What comes first, the chicken or the egg?
The question is a metaphoric adjective describing situations where it is not clear which of two events should be considered the cause, and which should be considered the effect, and in real estate, this applies to appraisals and listings.
It’s clear that in our world, all listings are preceded by appraisals. Most categorise the presentation as either hot, warm or cold depending on the motivation and urgency of the seller. Regardless of how one decides to class it, it’s an appraisal.
But let’s take one step back, before the appraisal. Let’s explore the preceding cause, the “opportunity to get into the door” in the first instance. If it’s been scientifically agreed that the “egg” came first in our chicken and egg metaphor, then having the opportunity to pitch for the business is where it begins in real estate. It’s the alpha and the omega; the beginning and the end.
So, what does that mean?
If you don’t get in the door in the first instance, i.e. have the opportunity to pitch, you’ve got no chance of winning the business. It’s what I call being “wiped out by the competition”. And you must admit, the most frustrating thing as an agent is when you see a new listing pop up in your service area that you didn’t even get a chance to present to. I can hear the ughs coming through the ethernet! Welcome to real estate!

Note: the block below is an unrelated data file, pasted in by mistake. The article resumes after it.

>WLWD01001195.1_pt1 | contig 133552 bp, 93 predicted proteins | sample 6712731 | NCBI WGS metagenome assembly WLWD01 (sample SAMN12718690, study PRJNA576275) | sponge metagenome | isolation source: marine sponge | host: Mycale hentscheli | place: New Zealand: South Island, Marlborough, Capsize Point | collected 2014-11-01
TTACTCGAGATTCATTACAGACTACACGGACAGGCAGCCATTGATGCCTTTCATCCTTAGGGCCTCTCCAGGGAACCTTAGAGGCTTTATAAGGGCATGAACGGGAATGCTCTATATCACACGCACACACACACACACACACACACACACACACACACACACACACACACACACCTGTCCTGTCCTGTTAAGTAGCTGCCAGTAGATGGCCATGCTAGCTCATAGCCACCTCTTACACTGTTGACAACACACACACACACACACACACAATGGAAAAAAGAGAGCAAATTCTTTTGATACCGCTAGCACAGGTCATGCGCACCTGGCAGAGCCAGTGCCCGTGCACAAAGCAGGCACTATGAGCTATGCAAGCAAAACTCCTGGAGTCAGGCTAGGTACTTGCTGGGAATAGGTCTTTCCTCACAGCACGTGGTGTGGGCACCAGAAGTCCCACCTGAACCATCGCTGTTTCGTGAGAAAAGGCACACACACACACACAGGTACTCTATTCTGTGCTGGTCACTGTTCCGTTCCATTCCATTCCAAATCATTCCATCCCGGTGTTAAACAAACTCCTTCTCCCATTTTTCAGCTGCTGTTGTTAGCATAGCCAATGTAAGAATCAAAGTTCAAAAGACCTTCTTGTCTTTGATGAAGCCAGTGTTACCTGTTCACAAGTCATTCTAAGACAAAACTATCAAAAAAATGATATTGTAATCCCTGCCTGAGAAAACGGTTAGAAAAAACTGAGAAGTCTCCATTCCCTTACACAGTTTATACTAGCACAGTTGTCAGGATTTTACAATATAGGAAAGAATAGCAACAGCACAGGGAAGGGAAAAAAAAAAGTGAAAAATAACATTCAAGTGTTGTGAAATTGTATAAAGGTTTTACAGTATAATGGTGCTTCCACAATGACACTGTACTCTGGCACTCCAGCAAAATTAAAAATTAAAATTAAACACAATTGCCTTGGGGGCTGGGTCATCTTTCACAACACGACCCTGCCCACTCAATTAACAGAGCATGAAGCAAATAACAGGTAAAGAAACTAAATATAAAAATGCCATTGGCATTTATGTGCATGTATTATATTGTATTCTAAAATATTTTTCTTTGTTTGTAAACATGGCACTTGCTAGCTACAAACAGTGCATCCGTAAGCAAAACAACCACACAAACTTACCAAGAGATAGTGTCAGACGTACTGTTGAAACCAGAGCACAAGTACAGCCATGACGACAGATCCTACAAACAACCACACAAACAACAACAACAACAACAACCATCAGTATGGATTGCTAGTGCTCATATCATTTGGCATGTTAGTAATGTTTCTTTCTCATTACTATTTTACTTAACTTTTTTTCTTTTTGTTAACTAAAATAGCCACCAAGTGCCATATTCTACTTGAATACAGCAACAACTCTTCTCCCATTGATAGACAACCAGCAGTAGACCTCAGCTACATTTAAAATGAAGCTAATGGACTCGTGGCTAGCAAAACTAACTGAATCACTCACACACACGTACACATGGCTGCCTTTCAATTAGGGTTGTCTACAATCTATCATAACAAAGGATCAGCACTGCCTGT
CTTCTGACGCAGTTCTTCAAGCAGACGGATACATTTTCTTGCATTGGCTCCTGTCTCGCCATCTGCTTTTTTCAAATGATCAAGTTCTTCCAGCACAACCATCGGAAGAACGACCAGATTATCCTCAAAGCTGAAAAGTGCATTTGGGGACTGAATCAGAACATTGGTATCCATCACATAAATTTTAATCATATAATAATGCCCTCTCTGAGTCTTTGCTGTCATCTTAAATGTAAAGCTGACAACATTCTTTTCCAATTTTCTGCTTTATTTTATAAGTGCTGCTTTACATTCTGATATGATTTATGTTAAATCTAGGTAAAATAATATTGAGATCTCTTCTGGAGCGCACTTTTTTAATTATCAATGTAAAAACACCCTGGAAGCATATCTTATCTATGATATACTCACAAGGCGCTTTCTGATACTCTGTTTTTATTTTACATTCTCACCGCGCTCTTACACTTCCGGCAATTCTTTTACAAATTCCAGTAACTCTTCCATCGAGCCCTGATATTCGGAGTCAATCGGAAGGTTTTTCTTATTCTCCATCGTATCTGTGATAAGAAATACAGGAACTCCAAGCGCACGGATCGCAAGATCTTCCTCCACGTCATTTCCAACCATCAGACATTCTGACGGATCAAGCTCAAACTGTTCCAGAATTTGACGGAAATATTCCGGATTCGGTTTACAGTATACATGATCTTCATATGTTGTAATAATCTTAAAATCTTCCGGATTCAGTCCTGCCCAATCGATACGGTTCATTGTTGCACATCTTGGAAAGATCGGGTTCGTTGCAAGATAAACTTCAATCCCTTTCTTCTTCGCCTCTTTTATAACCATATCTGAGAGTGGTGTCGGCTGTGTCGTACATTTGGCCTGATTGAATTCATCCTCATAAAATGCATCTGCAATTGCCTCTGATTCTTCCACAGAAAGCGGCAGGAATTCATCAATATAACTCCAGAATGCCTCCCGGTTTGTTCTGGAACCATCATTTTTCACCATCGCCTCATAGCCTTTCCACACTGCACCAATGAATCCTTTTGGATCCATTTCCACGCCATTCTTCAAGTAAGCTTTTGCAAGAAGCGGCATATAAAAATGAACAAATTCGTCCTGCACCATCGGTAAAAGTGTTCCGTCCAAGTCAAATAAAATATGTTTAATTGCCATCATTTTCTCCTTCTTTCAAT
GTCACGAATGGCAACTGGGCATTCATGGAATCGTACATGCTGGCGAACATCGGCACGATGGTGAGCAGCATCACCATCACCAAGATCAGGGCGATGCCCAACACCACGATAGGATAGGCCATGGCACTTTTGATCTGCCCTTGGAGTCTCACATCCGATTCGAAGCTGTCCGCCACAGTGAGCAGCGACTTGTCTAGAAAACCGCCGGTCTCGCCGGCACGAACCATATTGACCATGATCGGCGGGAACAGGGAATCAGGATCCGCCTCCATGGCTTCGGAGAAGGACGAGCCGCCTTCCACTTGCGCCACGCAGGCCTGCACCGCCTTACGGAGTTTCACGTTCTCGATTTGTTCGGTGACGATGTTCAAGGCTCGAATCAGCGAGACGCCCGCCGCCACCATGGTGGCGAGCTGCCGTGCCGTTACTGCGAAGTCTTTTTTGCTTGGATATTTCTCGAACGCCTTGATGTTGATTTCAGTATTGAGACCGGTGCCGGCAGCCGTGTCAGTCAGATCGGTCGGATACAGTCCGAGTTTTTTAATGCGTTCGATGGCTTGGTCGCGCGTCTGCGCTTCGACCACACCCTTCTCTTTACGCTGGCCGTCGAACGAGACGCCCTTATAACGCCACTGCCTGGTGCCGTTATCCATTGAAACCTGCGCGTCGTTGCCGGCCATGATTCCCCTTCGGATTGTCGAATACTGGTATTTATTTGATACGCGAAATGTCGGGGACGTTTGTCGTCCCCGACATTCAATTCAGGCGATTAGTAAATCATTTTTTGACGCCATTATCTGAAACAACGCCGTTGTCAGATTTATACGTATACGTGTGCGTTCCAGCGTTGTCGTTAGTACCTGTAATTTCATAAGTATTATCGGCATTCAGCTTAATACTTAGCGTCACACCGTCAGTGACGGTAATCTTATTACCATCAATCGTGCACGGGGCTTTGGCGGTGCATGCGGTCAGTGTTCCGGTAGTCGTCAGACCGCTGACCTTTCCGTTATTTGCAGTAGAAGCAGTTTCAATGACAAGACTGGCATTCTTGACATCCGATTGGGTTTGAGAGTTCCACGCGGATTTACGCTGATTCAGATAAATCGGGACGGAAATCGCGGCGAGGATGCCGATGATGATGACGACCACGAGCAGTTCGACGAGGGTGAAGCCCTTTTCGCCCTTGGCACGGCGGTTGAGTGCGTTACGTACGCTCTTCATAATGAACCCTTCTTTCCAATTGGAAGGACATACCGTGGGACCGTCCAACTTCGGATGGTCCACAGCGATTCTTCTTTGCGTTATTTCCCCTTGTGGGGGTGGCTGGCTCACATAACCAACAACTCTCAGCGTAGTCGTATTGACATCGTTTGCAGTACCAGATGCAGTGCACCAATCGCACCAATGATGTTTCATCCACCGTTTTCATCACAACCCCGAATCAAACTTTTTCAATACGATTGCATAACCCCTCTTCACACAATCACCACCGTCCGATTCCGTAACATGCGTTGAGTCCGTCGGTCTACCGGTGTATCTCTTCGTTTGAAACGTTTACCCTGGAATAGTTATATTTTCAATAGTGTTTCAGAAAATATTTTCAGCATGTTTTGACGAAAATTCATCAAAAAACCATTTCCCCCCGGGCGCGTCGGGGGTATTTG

The “opportunity ratio” is the mathematical formula which lets an agent know how good his prospecting and market presence is. The higher the ratio, the more effective that aspect of their business is. The lower the ratio, then one must evaluate the effectiveness of their prospecting and marketing strategies.
To calculate your opportunity ratio, count how many sales occurred in your core area over the past 12 months. Of those sales, determine how many you had the opportunity to appraise. Divide the appraisal number by total sales and that is your opportunity ratio.
As an example, say there were 200 sales in your service area, and say you appraised 40 of them. Note, it doesn’t mean you listed and sold 40, you just appraised 40 of them. If you weren’t successful at listing the majority, that’s a “winning the business” challenge and a topic for a future blog! The formula calculates your opportunity ratio as 20 per cent (40/200). More importantly, it identifies that you didn’t get into the door of the majority, i.e. 80 per cent or 160 sales.
Once you understand the opportunity ratio and identify those properties you didn’t get in the door to, then you can reverse engineer your prospecting activity and see how you could have “touched” those you missed, and by doing so, improve your future strategies.
The more doors you get into and “opportunities” to pitch, the more business you will eventually generate. It’s simple maths.
The detail is always in the numbers and often overlooked by most agents. But to get that competitive edge, you must get “intimate” with all your key performance indicators.
Manos Findikakis is the CEO & co-founder of the Eview Group.